Then you have more background with you in the performance, and get a deeper understanding of the characters’ motivations.

A lot has been thrown away, especially the very judgmental environment around the boys, for example through the difficult Magnus family­Situation.

Now the battle is between individuals, it’s about daring to be who you are – with all that that may entail.

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SLU: Morten Espland plays the pastor well, says NRK reviewer.

Photo: Lars Gunnar Listol

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Another Time: The ’70s aesthetic was cultivated through scenography and costumes. However, many elements of the play have been updated for a modern audience.

Photo: Lars Gunnar Listol

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Love: Yngve and Magnus discover new sides of themselves when they fall in love with each other.

The story progresses quickly. This is especially true of the motive behind Magnus’ many torments and redesigns.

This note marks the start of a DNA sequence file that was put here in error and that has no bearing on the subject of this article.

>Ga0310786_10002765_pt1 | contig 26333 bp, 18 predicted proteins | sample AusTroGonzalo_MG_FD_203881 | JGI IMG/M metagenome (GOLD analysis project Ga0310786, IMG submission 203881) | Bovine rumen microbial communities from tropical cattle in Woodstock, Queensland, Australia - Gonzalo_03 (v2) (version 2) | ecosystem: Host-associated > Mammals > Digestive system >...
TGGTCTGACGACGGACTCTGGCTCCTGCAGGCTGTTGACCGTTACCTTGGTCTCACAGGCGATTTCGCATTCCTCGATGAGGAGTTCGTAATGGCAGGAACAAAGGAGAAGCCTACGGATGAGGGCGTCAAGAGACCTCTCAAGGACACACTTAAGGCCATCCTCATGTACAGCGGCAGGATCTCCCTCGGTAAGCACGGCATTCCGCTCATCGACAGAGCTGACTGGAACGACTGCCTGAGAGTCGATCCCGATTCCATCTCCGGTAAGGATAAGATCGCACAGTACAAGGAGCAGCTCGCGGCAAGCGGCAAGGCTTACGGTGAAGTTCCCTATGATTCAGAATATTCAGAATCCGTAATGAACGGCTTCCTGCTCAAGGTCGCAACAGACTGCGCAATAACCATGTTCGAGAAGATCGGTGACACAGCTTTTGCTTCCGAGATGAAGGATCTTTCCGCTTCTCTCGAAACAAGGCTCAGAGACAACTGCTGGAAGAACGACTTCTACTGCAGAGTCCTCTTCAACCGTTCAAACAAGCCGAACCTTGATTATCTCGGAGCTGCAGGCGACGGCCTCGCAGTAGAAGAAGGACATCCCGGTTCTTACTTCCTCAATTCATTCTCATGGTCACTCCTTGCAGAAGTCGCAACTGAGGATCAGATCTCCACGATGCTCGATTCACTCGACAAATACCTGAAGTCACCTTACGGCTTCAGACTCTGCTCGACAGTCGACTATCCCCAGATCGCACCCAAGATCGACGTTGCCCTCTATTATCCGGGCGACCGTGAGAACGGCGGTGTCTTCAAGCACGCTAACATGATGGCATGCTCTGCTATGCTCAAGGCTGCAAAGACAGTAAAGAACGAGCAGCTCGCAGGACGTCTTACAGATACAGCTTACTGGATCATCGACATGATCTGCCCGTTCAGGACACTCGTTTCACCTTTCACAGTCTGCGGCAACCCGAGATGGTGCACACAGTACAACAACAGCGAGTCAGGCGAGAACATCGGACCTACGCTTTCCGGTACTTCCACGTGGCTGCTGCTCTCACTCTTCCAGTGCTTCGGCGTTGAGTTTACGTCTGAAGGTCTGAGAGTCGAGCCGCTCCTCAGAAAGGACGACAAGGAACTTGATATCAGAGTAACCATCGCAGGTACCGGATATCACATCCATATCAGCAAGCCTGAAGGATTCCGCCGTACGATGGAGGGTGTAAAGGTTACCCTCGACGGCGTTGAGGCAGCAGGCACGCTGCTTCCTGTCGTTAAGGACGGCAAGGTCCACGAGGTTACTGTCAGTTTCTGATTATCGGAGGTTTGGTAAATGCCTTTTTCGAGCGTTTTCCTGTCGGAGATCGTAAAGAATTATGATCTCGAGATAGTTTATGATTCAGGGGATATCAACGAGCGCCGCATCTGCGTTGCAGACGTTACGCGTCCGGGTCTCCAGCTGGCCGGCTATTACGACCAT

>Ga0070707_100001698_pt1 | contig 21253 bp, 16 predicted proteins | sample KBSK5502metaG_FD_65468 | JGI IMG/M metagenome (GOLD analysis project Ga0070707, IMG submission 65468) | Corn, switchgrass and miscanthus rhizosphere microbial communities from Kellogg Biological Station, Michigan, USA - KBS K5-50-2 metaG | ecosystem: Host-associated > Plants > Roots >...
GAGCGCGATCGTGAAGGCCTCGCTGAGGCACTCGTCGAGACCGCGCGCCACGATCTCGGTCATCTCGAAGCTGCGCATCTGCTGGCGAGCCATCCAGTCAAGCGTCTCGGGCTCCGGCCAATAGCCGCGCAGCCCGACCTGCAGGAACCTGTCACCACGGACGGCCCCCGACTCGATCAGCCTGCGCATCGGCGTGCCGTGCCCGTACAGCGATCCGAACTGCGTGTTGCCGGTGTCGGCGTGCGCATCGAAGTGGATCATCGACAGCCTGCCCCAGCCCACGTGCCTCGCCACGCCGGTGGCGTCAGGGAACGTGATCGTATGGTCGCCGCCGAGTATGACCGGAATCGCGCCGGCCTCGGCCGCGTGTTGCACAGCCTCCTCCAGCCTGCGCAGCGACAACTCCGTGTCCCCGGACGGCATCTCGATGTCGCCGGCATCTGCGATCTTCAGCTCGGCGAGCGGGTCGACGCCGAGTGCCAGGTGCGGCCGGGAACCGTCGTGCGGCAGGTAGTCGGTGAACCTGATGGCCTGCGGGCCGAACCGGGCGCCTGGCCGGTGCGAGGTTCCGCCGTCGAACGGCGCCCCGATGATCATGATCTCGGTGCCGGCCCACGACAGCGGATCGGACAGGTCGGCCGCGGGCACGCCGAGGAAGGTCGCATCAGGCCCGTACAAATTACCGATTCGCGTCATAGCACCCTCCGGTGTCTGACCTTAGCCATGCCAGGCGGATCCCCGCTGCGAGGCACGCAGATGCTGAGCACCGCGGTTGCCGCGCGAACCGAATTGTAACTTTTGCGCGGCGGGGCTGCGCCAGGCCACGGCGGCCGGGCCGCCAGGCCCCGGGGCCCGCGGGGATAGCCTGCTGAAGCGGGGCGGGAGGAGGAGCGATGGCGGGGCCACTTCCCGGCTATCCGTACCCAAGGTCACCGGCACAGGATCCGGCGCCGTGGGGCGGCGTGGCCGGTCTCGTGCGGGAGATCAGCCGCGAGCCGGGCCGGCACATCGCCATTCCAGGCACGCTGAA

However, it relies strongly on choosing to be true to oneself.

Contains details about places of worship­Culture and about the abnormal that testifies to the artistic team’s closeness to matter. A blend of fresh energy from UngdomsKFire and explosions­The story of the movie “Villskudt” fits well together.

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YNGRE GARDE: The actors from Ungdomskilden (aged 13-19) make a positive contribution to the performance that enhances the believability of the graduation setting in which the play takes place.

Photo: Lars Gunnar Listol

Back straight

Source manages to land the show quite well. It tells an important and modern story of gay love, unmistakably wrapped in a ’70s cult house­aesthetics.

At the same time, the book’s aggression nicely balances the changes that have occurred over the past forty years.

It also manages to highlight and renew the humor present in the novel.

This is a fun, uplifting play about love for what it is: heavy doses of awkward sensuality, annoying Smiles, sadness when someone lets you down, and the choice to keep moving forward in life.

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Dalila Awolowo

Dalila Awolowo

"Explorer. Unapologetic entrepreneur. Alcohol fanatic. Certified writer. Wannabe tv evangelist. Twitter fanatic. Student. Web scholar. Travel buff."